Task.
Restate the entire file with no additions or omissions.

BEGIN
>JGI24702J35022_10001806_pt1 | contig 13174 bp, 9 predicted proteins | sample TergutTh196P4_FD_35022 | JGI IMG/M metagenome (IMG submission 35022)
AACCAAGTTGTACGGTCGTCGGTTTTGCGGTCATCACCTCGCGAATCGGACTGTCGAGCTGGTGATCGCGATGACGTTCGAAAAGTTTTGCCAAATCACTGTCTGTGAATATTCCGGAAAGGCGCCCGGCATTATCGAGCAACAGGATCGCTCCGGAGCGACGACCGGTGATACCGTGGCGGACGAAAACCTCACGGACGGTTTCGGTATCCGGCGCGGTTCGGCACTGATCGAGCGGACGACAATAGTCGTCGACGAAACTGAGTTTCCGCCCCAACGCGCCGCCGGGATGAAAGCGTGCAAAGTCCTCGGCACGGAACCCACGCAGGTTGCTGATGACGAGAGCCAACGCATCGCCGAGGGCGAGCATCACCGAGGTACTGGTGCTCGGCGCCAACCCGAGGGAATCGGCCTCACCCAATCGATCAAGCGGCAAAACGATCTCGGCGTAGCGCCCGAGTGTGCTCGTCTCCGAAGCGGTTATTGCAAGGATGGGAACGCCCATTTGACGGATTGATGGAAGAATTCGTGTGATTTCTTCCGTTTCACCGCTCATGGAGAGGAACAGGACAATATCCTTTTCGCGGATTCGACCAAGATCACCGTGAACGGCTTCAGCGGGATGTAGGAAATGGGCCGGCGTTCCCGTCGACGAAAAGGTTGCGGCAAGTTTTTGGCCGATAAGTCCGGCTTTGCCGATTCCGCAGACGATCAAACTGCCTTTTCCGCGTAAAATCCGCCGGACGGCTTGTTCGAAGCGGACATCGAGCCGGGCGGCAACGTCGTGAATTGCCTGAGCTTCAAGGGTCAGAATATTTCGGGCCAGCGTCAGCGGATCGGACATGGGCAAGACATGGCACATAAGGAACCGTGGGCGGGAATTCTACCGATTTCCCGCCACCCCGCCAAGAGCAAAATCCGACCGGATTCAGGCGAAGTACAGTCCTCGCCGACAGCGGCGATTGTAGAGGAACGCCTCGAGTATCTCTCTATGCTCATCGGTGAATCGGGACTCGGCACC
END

>JGI24702J35022_10001806_pt1 | contig 13174 bp, 9 predicted proteins | sample TergutTh196P4_FD_35022 | JGI IMG/M metagenome (IMG submission 35022)
AACCAAGTTGTACGGTCGTCGGTTTTGCGGTCATCACCTCGCGAATCGGACTGTCGAGCTGGTGATCGCGATGACGTTCGAAAAGTTTTGCCAAATCACTGTCTGTGAATATTCCGGAAAGGCGCCCGGCATTATCGAGCAACAGGATCGCTCCGGAGCGACGACCGGTGATACCGTGGCGGACGAAAACCTCACGGACGGTTTCGGTATCCGGCGCGGTTCGGCACTGATCGAGCGGACGACAATAGTCGTCGACGAAACTGAGTTTCCGCCCCAACGCGCCGCCGGGATGAAAGCGTGCAAAGTCCTCGGCACGGAACCCACGCAGGTTGCTGATGACGAGAGCCAACGCATCGCCGAGGGCGAGCATCACCGAGGTACTGGTGCTCGGCGCCAACCCGAGGGAATCGGCCTCACCCAATCGATCAAGCGGCAAAACGATCTCGGCGTAGCGCCCGAGTGTGCTCGTCTCCGAAGCGGTTATTGCAAGGATGGGAACGCCCATTTGACGGATTGATGGAAGAATTCGTGTGATTTCTTCCGTTTCACCGCTCATGGAGAGGAACAGGACAATATCCTTTTCGCGGATTCGACCAAGATCACCGTGAACGGCTTCAGCGGGATGTAGGAAATGGGCCGGCGTTCCCGTCGACGAAAAGGTTGCGGCAAGTTTTTGGCCGATAAGTCCGGCTTTGCCGATTCCGCAGACGATCAAACTGCCTTTTCCGCGTAAAATCCGCCGGACGGCTTGTTCGAAGCGGACATCGAGCCGGGCGGCAACGTCGTGAATTGCCTGAGCTTCAAGGGTCAGAATATTTCGGGCCAGCGTCAGCGGATCGGACATGGGCAAGACATGGCACATAAGGAACCGTGGGCGGGAATTCTACCGATTTCCCGCCACCCCGCCAAGAGCAAAATCCGACCGGATTCAGGCGAAGTACAGTCCTCGCCGACAGCGGCGATTGTAGAGGAACGCCTCGAGTATCTCTCTATGCTCATCGGTGAATCGGGACTCGGCACC